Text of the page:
Friday, August 17, 2012

Mixed blessings...


It's been fascinating to watch, over the course of the past week, as the Democrats have leaped on the Ryan selection as dooming Medicare, only to have the attack boomerang. The Republican ticket is talking Medicare, but not responsively, not defensively; they're using Medicare as an attack against the President.



 Paul Ryan's campaigning on Medicare in Florida today, with his mom.

“What he probably did not mention yesterday is that when he passed his signature health care achievement Obamacare he raided 716 billion dollars from Medicare to pay for Obamacare,” Ryan said at Walsh University. “This will lead to fewer services for seniors. President Obama’s campaign calls this an achievement. You think raiding Medicare to pay for Obamacare? Neither do I.”
He added that the Romney ticket will “protect and strengthen Medicare, leave it intact for our current seniors and save it for the next generation.”

And there's a lot of material there for them to use in attacking the Obama administration on the Medicare front.
Countdown To Bankruptcy
So, if this is an issue that helps Romney beat Obama, well, obviously, I'm all in favor of that.

But. I dislike - strongly - the raising of Medicare to sacred cow. It has been for the Democrats since it was first passed, but to have the Republicans join them in according it that status is disconcerting.  I'm not saying that it should be eliminated today - it can't be - but it's bad public policy and we should be working for a way to move away from it.  As I've written before (about Social Security - it all goes for Medicare, too):
Social Security is a Ponzi scheme. It is utterly and completely unsustainable without major modifications. (Medicare is the same, but I'm just going to address Social Security right now.) It is a Ponzi scheme because, contrary to the way that government officials like to talk about it, it's not a savings plan, it's not an investment plan, it's not a retirement account. It's a tax, a direct transfer from working Americans to retired Americans. And the ratio of workers to retirees has fallen significantly since the law went into effect, and continues to fall. Where each retiree was supported by about 16 workers in 1950, it's now down to about three and headed to about two as the baby boomers retire1. And there is no "trust fund." The money comes in to the treasury, the money goes out of the treasury.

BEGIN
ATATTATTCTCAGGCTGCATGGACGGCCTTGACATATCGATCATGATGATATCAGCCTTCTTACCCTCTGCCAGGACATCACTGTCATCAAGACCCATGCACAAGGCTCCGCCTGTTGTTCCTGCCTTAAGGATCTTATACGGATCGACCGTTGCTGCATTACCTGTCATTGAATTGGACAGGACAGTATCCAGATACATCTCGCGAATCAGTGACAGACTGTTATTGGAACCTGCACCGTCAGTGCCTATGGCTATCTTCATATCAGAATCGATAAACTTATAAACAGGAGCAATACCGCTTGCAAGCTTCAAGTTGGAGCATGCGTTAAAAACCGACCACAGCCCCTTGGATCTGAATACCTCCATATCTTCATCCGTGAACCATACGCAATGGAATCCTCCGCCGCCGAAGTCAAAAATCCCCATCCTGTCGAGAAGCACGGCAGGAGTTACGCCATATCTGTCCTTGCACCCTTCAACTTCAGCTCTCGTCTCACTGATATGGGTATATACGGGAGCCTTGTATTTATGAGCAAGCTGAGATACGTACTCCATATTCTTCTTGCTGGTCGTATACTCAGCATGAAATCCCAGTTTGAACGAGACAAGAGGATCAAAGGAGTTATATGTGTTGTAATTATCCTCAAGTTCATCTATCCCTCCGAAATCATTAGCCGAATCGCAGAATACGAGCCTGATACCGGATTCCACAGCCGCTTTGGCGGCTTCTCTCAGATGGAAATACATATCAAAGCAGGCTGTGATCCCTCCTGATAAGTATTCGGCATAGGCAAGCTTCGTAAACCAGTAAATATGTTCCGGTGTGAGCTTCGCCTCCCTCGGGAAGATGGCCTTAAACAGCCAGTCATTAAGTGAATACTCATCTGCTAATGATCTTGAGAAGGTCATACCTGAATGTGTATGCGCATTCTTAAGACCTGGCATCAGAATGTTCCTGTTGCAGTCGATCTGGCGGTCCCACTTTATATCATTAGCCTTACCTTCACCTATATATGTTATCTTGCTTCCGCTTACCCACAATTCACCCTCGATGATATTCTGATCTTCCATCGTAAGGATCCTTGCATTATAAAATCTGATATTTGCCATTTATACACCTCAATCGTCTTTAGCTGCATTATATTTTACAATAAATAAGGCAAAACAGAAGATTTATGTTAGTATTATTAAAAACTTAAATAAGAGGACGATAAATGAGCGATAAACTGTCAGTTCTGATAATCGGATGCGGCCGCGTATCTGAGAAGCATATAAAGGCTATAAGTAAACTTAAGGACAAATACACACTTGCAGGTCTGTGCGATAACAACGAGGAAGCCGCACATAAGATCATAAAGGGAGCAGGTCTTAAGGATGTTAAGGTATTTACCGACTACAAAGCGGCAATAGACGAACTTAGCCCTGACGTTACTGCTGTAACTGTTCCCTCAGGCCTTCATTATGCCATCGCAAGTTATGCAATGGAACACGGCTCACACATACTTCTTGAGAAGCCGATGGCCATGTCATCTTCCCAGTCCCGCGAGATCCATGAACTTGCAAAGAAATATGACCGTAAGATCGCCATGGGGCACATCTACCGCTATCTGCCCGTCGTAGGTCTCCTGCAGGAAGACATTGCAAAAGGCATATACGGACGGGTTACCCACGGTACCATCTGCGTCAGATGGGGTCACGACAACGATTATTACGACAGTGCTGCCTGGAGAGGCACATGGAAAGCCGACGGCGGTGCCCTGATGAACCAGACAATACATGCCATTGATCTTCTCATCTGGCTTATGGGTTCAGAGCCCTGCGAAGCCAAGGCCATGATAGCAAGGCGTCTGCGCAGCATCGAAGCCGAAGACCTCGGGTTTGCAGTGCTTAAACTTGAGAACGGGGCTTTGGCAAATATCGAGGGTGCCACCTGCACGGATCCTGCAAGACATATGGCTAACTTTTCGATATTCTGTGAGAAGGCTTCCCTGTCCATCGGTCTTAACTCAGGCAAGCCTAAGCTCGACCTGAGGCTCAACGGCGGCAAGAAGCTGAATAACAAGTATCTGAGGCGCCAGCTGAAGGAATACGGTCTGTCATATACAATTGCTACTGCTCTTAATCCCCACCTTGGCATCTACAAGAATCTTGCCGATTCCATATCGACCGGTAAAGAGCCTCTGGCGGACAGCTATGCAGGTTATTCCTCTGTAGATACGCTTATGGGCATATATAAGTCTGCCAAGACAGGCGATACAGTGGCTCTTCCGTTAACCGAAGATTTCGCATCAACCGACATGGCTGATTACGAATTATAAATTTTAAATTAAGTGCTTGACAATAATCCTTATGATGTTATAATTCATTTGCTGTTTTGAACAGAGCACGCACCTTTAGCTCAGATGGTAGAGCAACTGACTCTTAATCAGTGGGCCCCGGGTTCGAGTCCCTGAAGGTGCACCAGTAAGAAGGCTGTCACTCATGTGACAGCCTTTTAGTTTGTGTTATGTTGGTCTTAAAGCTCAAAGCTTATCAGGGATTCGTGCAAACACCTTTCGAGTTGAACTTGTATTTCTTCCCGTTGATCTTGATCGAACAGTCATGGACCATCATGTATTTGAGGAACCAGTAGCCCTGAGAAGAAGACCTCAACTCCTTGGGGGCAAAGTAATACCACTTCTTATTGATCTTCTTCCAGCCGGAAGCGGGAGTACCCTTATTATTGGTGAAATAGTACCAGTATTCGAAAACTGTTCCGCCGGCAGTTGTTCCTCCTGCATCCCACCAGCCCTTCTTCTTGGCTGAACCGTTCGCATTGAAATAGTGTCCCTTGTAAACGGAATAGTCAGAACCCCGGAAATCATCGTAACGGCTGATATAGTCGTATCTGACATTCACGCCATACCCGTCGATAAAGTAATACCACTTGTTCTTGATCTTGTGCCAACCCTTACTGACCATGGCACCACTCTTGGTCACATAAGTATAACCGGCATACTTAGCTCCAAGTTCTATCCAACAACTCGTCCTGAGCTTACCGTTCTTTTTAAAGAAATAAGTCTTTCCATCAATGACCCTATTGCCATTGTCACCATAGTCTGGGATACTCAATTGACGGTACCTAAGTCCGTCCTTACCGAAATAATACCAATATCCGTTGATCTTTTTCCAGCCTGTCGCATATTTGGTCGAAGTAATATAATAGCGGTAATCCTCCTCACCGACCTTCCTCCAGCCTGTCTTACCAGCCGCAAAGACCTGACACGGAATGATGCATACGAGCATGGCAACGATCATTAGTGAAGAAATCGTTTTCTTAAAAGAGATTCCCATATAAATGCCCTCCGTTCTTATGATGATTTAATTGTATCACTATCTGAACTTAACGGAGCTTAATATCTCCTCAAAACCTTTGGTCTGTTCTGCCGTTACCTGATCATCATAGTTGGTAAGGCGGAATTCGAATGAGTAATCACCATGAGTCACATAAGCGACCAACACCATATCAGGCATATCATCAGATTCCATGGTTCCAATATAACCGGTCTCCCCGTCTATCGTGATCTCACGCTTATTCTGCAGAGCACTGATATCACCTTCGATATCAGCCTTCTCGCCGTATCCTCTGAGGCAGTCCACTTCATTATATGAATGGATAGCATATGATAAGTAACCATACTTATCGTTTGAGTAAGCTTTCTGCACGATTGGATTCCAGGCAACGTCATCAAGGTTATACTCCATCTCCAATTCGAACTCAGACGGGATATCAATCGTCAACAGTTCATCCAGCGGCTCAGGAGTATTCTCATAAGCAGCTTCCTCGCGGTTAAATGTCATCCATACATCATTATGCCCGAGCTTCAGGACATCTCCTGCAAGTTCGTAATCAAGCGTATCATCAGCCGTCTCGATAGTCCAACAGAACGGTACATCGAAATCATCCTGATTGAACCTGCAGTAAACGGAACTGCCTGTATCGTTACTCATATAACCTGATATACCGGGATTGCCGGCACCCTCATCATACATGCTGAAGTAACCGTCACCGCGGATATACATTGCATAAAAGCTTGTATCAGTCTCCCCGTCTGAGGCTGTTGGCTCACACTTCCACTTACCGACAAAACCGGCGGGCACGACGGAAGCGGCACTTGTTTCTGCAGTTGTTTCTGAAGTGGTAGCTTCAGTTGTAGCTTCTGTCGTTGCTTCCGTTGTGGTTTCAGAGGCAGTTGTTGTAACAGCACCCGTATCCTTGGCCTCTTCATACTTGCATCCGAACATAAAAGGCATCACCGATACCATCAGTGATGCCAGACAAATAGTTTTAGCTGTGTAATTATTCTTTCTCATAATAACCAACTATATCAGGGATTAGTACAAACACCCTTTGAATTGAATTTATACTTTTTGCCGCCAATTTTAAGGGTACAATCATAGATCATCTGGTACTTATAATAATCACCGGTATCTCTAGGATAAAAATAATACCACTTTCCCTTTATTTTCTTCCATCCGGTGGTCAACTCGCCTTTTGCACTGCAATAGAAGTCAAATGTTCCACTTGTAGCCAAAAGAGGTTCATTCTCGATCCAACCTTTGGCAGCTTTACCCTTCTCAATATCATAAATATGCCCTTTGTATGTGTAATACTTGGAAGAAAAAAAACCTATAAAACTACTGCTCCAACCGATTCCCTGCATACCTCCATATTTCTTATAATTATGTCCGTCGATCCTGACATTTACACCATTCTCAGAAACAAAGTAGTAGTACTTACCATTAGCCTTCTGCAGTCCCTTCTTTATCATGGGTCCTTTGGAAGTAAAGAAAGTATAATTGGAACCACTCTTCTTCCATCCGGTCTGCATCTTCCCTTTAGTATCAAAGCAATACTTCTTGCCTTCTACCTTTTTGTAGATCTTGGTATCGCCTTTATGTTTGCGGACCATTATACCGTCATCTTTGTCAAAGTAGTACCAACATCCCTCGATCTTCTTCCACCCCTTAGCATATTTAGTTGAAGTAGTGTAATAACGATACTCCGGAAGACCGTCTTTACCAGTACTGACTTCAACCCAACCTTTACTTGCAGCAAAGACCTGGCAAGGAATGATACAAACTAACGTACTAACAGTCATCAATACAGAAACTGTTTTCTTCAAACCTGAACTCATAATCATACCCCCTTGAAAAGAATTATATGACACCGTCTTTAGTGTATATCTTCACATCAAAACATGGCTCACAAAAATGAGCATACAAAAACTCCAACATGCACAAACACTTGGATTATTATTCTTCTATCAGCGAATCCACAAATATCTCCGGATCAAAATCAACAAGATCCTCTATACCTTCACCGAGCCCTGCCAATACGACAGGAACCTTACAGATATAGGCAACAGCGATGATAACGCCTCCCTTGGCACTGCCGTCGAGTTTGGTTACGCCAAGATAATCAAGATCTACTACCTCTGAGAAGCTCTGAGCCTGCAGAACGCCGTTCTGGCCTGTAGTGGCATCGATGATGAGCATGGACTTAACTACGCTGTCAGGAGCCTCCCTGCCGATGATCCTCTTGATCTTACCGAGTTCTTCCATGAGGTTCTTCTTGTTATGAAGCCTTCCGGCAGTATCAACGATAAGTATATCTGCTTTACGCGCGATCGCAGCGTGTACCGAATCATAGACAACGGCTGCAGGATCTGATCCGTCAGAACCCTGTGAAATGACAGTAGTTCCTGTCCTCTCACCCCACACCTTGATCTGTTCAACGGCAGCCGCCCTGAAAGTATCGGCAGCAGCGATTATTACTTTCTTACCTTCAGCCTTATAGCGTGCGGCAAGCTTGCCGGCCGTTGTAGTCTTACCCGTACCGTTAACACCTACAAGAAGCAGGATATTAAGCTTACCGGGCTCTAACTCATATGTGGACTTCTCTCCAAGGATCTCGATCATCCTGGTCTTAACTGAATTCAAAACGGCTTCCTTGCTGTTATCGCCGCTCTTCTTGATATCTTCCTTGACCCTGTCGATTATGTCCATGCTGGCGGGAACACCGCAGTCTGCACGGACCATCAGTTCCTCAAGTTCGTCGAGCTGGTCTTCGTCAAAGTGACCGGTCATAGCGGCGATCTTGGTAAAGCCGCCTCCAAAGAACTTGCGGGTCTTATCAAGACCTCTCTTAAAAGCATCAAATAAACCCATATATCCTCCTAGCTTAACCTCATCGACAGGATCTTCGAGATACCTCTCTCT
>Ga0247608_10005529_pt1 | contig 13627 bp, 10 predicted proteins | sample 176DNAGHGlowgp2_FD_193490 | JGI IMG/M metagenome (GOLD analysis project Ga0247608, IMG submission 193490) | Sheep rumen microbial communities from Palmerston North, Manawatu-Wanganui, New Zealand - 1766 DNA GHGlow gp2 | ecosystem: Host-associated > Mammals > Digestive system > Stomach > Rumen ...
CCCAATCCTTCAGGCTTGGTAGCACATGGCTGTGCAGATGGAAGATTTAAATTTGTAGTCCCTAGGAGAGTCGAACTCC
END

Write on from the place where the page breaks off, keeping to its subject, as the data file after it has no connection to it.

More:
So it can't be sustained. The problem is, it can't be eliminated, either. I think it's a bad plan, I think it's bad public policy, bad economics, and would have fought against it if I were around when it was proposed, but since it's now been in effect for 70 years, it cannot just be eliminated. The fact is, the government has made a commitment to those who are retired, and those nearing retirement age, to provide this program, and the government is morally obligated to follow through. Those people have lived their lives under the assumption that that commitment was real. They've paid their Social Security taxes, on the belief that, when it was their turn, funds would be provided for them, too. So you can't just cut it. Unfortunately.
And, to be fair to Ryan, he clearly recognizes that.  His plan takes the right approach - sustain the program for those who are currently, or soon to be dependent on it, while providing superior alternatives to wean society as a whole off of it.  Current and near-term future taxpayers are screwed by this approach, of course, but they're screwed anyway.  We need to fix the problems.

Chesterton was right...
The whole modern world has divided itself into Conservatives and Progressives. The business of Progressives is to go on making mistakes. The business of the Conservatives is to prevent the mistakes from being corrected.
- G. K. Chesterton

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